A man who was arrested over a Facebook parody aimed at his local police department is trying to take his case to the Supreme Court. He has sought help from an unlikely source, which filed a friend-of-the-court brief on Monday. –The New York Times,Area Man Is Arrested for Parody. The Onion Files a Supreme Court Brief.
And oh, what a Supreme Court legal brief The Onion did file. I just got around to reading it, and just had to share it.
Americans can be put in jail for poking fun at the government? This was a surprise to America’s Finest News Source and an uncomfortable learning experience for its editorial team. Indeed, “Ohio Police Officers Arrest, Prosecute Man Who Made Fun of Them on Facebook” might sound like a headline ripped from the front pages of The Onion—albeit one that’s considerably less amusing because its subjects are real.
Tu stultus es. You are dumb. These three Latin words have been The Onion’s motto and guiding light since it was founded in 1988 as America’s Finest News Source, leading its writers toward the paper’s singular purpose of pointing out that its readers are deeply gullible people.
The Onion’s motto is central to this brief for two important reasons. First, it’s Latin. And The Onion knows that the federal judiciary is staffed entirely by total Latin dorks: They quote Catullus in the original Latin in chambers. They sweetly whisper “stare decisis” into their spouses’ ears. They mutter “cui bono” under their breath while picking up after their neighbors’ dogs. So The Onion knew that, unless it pointed to a suitably Latin rallying cry, its brief would be operating far outside the Court’s vernacular.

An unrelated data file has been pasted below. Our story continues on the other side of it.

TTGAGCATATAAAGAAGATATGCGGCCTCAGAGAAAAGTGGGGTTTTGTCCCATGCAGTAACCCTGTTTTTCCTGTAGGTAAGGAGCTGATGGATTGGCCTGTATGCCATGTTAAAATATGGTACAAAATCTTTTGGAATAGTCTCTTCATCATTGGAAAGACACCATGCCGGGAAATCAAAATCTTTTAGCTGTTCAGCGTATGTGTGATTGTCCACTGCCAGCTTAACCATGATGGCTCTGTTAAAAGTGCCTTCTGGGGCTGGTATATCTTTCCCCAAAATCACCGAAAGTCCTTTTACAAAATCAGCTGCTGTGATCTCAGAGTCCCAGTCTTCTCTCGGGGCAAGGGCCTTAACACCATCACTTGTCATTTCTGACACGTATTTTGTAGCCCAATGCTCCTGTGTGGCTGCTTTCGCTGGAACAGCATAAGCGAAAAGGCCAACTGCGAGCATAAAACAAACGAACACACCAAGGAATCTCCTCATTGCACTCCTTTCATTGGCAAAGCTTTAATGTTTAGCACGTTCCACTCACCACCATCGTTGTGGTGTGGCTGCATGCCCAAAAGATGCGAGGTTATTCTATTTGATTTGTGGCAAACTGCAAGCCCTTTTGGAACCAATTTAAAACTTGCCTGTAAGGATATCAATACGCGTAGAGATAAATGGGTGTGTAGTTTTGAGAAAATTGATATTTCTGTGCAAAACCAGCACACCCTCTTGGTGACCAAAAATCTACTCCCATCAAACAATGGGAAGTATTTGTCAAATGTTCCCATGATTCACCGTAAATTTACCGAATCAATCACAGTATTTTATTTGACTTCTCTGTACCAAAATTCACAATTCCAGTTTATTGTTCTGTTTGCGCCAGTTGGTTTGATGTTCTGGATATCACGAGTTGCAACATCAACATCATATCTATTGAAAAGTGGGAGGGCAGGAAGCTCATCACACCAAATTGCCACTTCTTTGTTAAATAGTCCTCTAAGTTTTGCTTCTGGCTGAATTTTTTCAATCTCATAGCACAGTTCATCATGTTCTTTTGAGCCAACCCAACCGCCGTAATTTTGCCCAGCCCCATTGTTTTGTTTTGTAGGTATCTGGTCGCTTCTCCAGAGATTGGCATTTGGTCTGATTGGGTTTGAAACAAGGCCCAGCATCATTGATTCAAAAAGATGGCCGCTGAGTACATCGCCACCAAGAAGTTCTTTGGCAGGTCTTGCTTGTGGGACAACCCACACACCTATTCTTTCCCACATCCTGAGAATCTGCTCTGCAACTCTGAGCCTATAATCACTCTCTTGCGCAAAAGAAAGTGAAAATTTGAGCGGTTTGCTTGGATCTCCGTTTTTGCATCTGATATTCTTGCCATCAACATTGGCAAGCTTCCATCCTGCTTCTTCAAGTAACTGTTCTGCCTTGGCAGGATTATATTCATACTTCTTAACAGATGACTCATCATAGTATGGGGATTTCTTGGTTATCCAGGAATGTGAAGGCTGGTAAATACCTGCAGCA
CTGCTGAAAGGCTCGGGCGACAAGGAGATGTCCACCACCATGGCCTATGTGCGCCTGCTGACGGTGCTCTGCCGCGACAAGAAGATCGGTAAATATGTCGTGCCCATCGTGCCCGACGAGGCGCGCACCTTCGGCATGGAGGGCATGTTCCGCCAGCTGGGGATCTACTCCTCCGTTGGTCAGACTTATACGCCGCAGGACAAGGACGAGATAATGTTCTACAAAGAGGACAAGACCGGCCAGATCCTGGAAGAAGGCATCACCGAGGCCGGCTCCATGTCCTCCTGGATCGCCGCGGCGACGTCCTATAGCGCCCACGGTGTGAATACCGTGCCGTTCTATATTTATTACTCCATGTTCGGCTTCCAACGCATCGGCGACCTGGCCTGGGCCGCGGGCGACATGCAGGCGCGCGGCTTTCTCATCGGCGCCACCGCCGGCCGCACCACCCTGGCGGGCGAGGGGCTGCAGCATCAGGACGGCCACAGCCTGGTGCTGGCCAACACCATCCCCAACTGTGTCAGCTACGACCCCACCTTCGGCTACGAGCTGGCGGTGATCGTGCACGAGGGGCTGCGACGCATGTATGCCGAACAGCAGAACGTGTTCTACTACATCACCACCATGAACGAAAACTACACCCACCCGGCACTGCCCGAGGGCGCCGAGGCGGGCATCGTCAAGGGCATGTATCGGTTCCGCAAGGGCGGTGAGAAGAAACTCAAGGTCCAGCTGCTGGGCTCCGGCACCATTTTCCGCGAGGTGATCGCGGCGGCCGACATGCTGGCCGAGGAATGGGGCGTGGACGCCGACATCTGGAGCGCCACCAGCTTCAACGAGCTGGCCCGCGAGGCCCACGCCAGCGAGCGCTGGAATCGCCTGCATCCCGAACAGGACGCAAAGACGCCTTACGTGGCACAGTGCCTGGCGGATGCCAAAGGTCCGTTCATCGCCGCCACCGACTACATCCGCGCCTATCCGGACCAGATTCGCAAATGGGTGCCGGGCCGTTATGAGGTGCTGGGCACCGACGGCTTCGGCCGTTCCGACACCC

The second reason—perhaps mildly more important—is that the phrase “you are dumb” captures the very heart of parody: tricking readers into believing that they’re seeing a serious rendering of some specific form—a pop song lyric, a newspaper article, a police beat—and then allowing them to laugh at their own gullibility when they realize that they’ve fallen victim to one of the oldest tricks in the history of rhetoric.
This is the fifteenth page of a convoluted legal filing intended to deconstruct the societal implications of parody, so the reader’s attention is almost certainly wandering. That’s understandable. So here is a paragraph of gripping legal analysis to ensure that every jurist who reads this brief is appropriately impressed by the logic of its argument and the lucidity of its prose: Bona vacantia. De bonis asportatis. Writ of certiorari. De minimis. Jus accrescendi. Forum non conveniens. Corpus juris. Ad hominem tu quoque. Post hoc ergo propter hoc. Quod est demonstrandum. Actus reus. Scandalum magnatum. Pactum reservati dominii.
See what happened? This brief itself went from a discussion of parody’s function—and the quite serious historical and legal arguments in favor of strong protections for parodic speech—to a curveball mocking the way legalese can be both impenetrably boring and belie the hollowness of a legal position. That’s the setup and punchline idea again. It would not have worked quite as well if this brief had said the following: “Hello there, reader, we are about to write an amicus brief about the value of parody. Buckle up, because we’re going to be doing some fairly outré things, including commenting on this text’s form itself!”
Taking the latter route would have spoiled the joke and come off as more than a bit stodgy. But more importantly, it would have disarmed the power that comes with a form devouring itself.